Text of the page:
01. In the Beginning
The first thing that he noticed was that the days were long.
Well, that wasn't even remotely close to being the first thing that he noticed. However, it was the first thing that he noticed and believed. When he, all of a sudden, found himself in the middle of Arabic city, he bluntly refused to believe that he was in a middle of an Arabic city, especially since he's never been to Arabia. The climate was a bit off. It was warm, but it wasn't hot; and on the outskirts of the city, he could see a rich forest-where he headed to escape the nightmare.
But the nightmare didn't end. In fact, after quite a few hours of sunshine, it was still as sunny as it was about ten hours ago. During these ten hours, he tried to understand his situation; however, he could in no way do so. So instead he ate some berries and other fruits.
By the nightfall he decided to walk back into the city. He's already accepted the fact that it wasn't the same city, or even the same country. He couldn't conclude much more than that. He figured that he had a higher chance of survival near people, because even though he had no idea what was going on, the woods, especially these ones, seemed to be filled with danger.
The city was nearly empty when he came back. The sky was deep blue near the sky and faded red everywhere else. The air was getting cold and moist. All the stores were closed; all the street vendors were long gone. He was stumbling from one sand-coloured house to another, trying to find a place to sleep and hide from the darkness, when he was beckoned by a young lady. She had a black gown wrapped around her body and a plaid turban wrapped around her head. Confused, he stopped and tried to ask her, using gestures, whether she was signalling at him. She nodded, but seeing that he was reluctant to move, she ran up to him, grabbed his hand, and lead him inside the building, slamming the door shut behind him. Within minutes, storm and lightning were ravishing the city. But he was safe from it, sitting on a thick rug in front of an indoor fire. That was where he would spend the night.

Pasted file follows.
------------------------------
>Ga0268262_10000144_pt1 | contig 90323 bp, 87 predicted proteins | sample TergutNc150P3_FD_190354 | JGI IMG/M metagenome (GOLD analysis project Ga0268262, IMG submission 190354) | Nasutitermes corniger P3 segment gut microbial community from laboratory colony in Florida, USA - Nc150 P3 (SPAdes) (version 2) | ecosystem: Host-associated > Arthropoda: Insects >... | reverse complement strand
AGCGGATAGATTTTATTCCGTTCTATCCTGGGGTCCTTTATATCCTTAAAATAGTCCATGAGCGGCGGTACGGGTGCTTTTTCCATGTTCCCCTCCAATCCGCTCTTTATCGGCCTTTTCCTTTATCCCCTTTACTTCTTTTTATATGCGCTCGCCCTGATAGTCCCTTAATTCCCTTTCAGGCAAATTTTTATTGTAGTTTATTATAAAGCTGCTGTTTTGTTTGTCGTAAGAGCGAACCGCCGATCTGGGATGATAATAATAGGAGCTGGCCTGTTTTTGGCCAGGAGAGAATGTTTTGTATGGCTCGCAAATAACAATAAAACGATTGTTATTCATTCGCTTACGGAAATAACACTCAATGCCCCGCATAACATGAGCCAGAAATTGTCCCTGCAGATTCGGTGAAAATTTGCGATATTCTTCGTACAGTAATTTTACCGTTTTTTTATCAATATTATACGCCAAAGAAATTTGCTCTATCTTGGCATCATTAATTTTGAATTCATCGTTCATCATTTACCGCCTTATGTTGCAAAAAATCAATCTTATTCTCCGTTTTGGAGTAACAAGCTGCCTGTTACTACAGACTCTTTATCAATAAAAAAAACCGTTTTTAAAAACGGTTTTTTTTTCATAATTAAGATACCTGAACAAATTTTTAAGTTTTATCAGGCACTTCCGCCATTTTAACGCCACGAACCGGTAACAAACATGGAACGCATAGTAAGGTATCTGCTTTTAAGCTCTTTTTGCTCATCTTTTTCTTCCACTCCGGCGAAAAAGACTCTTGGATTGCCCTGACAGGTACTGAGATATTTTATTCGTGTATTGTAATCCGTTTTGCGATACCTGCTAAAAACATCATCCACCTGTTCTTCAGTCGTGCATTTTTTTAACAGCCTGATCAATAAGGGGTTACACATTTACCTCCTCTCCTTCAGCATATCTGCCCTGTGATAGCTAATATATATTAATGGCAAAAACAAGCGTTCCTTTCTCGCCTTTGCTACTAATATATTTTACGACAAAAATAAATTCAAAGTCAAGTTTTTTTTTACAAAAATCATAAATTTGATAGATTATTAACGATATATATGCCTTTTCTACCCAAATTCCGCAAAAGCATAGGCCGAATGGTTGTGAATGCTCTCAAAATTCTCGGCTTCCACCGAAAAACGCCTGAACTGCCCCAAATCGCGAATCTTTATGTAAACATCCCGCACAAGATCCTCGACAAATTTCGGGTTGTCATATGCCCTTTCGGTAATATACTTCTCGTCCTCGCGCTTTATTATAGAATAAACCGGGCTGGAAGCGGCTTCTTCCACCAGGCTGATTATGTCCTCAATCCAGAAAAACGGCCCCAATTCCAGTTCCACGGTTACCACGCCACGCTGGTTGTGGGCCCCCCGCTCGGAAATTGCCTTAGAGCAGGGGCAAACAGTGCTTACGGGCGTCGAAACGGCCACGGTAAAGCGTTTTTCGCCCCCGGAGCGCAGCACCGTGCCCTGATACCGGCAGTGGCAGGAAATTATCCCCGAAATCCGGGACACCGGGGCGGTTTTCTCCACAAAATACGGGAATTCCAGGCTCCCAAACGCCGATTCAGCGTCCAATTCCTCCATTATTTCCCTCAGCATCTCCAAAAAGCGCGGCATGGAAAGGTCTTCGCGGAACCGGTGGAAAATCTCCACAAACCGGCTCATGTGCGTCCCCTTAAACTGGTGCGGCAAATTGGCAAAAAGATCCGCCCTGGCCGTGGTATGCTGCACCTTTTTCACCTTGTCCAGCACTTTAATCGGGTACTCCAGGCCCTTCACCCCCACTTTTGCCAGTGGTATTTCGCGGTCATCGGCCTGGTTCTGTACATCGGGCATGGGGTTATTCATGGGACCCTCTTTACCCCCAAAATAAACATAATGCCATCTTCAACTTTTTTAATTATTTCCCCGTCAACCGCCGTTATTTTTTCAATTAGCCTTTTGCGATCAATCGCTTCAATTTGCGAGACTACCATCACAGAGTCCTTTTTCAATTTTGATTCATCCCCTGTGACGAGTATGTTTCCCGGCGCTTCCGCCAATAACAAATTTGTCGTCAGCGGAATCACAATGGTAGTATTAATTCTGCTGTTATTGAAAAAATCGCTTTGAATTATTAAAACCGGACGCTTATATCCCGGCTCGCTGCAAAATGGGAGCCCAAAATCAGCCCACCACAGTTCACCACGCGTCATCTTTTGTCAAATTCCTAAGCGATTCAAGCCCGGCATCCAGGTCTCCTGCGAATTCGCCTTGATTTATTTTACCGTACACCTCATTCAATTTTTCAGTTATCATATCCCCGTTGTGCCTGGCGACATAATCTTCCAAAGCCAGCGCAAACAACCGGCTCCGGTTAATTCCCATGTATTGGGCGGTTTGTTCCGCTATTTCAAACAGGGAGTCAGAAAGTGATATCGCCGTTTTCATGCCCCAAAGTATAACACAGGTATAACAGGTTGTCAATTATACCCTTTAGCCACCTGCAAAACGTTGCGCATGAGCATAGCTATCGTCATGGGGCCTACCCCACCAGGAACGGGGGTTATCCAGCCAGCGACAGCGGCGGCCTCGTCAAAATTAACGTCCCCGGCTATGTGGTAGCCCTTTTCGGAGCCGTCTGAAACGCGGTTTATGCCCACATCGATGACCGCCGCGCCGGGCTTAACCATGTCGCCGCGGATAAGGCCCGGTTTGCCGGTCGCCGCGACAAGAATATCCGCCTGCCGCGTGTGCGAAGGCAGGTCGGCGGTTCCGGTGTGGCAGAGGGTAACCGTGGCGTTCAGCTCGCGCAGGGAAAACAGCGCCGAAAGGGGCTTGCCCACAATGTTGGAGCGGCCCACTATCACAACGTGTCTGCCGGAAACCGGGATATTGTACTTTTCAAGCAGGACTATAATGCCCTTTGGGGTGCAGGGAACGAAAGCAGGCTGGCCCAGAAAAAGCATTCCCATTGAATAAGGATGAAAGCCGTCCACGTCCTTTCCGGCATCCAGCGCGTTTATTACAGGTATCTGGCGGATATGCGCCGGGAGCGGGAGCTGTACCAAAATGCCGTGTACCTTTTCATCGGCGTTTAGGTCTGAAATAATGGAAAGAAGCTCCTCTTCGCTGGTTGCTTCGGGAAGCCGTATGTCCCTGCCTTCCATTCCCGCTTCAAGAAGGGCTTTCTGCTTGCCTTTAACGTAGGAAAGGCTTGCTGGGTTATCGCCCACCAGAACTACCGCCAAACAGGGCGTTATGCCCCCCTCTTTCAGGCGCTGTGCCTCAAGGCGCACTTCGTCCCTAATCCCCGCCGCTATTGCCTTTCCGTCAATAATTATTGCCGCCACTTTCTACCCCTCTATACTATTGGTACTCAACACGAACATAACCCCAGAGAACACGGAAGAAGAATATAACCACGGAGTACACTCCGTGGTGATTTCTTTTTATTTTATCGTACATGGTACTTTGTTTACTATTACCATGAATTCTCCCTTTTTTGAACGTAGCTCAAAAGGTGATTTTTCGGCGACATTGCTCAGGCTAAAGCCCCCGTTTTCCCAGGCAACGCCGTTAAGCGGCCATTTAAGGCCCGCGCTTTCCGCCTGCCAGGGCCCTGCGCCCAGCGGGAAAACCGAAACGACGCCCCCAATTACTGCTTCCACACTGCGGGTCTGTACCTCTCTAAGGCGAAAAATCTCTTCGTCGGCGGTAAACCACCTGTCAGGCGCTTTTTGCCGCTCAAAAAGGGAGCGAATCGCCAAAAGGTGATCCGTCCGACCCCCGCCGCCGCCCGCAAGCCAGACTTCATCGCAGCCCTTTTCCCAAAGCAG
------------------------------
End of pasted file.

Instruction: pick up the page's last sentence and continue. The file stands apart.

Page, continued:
He woke up in the middle of the night. He'd slept quite comfortably: the calming cracking of embers mixed with a bowl of soup made of unfamiliar (but delicious) ingredients and the warm blanket all made him sleep soundly. His mind finally let him relax and he had an unusual dream about descending into a well-lit cavern, which turned out to be a mine that had slabs of some unknown precious stone. He curiously wandered deeper and deeper, but then something made him wake up.
He ventured around inside the small adobe, and ventured outside. The stars were unlike anything he'd seen before. After his initial awe passed, he began to notice the unfamiliar colouration of the sky. It was black with a bluish tint, with patches of reddish-yellow and bluish-white tossed around in no particular order. He was amazed by its beauty; but, at the same time, he was scared. He didn't recognise any of the constellations. He had no idea where he was, nor how to get home.
The city was empty. Of all the windows, at most three had any light coming from behind them; the rest were dark. Afraid to get lost, he didn't stray for more than a few steps. It was easy to get lost: most of the buildings were two or three stories high. The windows were protected from the storms by the wooden shutters, hinged on the outside of the windows. Houses themselves were made of faded-yellow blocks, and all looked alike. Of course, some were obviously much smaller, but it was still difficult to tell them apart.